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ARS Home » Northeast Area » Leetown, West Virginia » Cool and Cold Water Aquaculture Research » Research » Publications at this Location » Publication #378724

Research Project: Support the Viability and Expansion of Land-Based Closed-Containment Aquaculture

Location: Cool and Cold Water Aquaculture Research

Title: Assessing the toxicity of peracetic acid to early Atlantic salmon Salmo salar life-stages

Author
item REDMEN, NATALIE - FRESHWATER INSTITUTE
item Straus, David - Dave
item ANNIS, ERIC - HOOD COLLEGE
item MURRAY, MEGAN - FRESHWATER INSTITUTE
item GOOD, CHRISTOPHER - FRESHWATER INSTITUTE

Submitted to: Aquaculture Research
Publication Type: Peer Reviewed Journal
Publication Acceptance Date: 6/29/2022
Publication Date: 7/7/2022
Citation: Redmen, N., Straus, D.L., Annis, E.R., Murray, M., Good, C. 2022. Assessing the toxicity of peracetic acid to early Atlantic salmon Salmo salar life-stages. Aquaculture Research. (53)14:5097-5104. https://doi.org/10.1111/are.15997.
DOI: https://doi.org/10.1111/are.15997

Interpretive Summary: Peracetic acid has significant potential for use as a disinfectant in aquaculture. Baseline research, however, including its toxicity to important species such as Atlantic salmon, is necessary. The 24-hour LC50 value (the concentration at which approximately 50% mortality occurs after 24 hours) of peracetic acid was determined for three early life-stages of Atlantic salmon in this study: eyed eggs, fry, and fingerlings. The LC50 values determined from this study provide guidance for developing safe peracetic acid treatment protocols for early Atlantic salmon life-stages.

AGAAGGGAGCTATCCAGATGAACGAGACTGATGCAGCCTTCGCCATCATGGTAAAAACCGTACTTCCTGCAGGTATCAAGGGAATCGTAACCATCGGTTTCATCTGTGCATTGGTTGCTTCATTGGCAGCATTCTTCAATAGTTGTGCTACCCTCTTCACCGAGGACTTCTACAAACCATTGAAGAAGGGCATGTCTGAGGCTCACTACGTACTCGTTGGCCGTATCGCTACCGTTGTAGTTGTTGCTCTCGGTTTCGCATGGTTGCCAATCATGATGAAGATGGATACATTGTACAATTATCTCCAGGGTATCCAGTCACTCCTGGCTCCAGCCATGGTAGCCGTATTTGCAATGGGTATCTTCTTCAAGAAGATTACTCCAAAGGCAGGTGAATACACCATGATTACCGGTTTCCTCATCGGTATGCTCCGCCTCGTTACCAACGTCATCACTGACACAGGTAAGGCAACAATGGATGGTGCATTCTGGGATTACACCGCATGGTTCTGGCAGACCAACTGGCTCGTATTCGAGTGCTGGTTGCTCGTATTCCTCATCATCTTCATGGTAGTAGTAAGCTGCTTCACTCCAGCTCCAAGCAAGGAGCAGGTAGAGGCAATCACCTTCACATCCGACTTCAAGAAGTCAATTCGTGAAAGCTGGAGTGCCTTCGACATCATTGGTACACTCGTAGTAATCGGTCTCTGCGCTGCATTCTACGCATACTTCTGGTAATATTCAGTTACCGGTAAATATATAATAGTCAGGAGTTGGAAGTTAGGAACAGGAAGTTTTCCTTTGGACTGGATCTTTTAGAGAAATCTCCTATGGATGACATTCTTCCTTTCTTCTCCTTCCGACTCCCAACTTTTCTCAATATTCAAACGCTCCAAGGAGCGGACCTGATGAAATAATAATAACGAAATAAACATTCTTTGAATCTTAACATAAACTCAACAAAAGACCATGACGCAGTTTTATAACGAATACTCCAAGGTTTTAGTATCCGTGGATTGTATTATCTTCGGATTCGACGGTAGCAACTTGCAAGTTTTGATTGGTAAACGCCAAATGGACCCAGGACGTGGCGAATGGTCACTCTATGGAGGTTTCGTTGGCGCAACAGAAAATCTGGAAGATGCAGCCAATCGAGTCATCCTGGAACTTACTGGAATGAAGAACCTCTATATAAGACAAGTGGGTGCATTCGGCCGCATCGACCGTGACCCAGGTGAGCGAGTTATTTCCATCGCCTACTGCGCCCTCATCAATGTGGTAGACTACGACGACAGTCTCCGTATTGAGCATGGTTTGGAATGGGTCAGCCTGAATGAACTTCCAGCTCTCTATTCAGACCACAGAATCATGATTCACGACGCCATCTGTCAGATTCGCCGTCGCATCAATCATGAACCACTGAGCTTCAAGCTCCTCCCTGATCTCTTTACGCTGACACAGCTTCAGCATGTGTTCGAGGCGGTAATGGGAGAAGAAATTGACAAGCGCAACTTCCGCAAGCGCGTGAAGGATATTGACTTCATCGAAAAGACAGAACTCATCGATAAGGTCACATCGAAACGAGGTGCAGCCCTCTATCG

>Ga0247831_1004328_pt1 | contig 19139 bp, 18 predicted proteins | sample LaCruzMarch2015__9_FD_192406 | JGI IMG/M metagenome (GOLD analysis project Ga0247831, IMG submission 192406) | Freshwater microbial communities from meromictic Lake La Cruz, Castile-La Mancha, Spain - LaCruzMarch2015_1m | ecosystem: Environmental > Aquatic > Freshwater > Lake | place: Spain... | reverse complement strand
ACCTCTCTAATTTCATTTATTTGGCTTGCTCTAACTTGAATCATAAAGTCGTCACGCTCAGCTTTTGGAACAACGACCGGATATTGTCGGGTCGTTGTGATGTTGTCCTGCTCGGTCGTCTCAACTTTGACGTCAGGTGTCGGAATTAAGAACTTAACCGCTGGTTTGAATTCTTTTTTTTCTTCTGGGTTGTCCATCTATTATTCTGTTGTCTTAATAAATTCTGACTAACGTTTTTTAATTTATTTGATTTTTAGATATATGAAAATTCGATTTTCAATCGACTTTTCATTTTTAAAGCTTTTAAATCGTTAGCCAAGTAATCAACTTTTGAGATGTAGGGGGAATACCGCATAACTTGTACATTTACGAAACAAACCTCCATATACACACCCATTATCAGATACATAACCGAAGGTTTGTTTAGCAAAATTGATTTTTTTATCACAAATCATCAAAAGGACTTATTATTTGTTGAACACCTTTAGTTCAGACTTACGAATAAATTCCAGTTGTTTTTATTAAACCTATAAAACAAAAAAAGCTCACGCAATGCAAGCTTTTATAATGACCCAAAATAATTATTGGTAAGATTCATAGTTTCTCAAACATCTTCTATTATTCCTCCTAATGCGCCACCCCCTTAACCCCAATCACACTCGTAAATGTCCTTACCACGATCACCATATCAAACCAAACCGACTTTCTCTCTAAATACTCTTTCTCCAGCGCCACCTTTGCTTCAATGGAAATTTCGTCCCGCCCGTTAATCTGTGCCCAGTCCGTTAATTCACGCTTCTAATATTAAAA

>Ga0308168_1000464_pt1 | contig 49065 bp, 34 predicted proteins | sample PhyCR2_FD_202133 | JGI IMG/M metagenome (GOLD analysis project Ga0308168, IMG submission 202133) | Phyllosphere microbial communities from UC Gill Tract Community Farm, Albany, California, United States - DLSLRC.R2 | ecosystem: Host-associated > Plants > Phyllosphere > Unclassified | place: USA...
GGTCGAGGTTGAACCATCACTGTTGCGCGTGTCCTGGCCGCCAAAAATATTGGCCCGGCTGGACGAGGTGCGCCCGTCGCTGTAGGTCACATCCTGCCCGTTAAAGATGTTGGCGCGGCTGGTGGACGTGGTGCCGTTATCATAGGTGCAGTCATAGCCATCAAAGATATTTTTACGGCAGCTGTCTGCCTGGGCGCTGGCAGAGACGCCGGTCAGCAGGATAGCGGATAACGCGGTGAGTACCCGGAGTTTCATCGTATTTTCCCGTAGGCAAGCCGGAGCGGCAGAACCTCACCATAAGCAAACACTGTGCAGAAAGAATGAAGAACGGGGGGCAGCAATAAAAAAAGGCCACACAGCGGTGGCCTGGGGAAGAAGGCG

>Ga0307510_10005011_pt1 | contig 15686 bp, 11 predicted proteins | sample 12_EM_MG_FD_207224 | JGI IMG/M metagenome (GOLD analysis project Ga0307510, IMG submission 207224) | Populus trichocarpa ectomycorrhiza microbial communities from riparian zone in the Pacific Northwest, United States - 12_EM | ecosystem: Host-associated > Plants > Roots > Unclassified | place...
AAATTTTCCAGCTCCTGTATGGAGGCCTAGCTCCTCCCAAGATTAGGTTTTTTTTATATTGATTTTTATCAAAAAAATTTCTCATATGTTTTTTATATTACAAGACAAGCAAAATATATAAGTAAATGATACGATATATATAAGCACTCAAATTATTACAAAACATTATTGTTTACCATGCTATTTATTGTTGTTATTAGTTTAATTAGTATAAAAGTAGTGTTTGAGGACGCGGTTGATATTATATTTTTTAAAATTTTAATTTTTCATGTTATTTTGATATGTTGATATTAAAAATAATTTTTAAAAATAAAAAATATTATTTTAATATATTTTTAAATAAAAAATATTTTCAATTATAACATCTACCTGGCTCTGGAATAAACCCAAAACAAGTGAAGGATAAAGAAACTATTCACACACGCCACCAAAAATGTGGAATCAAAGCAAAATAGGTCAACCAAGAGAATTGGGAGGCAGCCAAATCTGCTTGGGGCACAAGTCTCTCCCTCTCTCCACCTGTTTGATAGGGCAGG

Technical Abstract: Bacterial and fungal pathogens in recirculating aquaculture systems and egg incubation systems can cause elevated mortality and decreased production. Peracetic acid (PAA) is a relatively low-cost, safe, and effective disinfectant; however, its toxicity to early life stages of the Atlantic salmon (Salmo salar) has yet to be assessed. The 24-hour LC50 value (the concentration at which approximately 50% mortality occurs after 24 hours) of PAA was determined for three early life stages of Atlantic salmon: eyed eggs, fry (approximately 0.16 – 0.18 g mean weight), and fingerlings (16.3 g). LC50 values were calculated using both the Trimmed Spearman-Karber (TSK) method and the Toxicity Relationship Analysis Program (TRAP). TRAP 24-hour LC50 values for the eyed eggs treated for 5 and 10 minutes were 781.5 mg/L PAA and 485.0 mg/L PAA, respectively, while TSK 24-hour LC50 values for the eyed eggs treated for 5 and 10 minutes were 771.1 mg/L PAA and 462.1 mg/L PAA, respectively. TRAP 24-hour LC50 values for the fry and fingerlings were 4.0 mg/L PAA and 5.3 mg/L PAA, respectively, while TSK 24-hour LC50 values for the fry and fingerling were 4.1 mg/L PAA and 5.3 mg/L PAA, respectively. These 24-hour LC50 values provide guidance for developing safe treatment protocols eggs, fry, and/or fingerlings with PAA.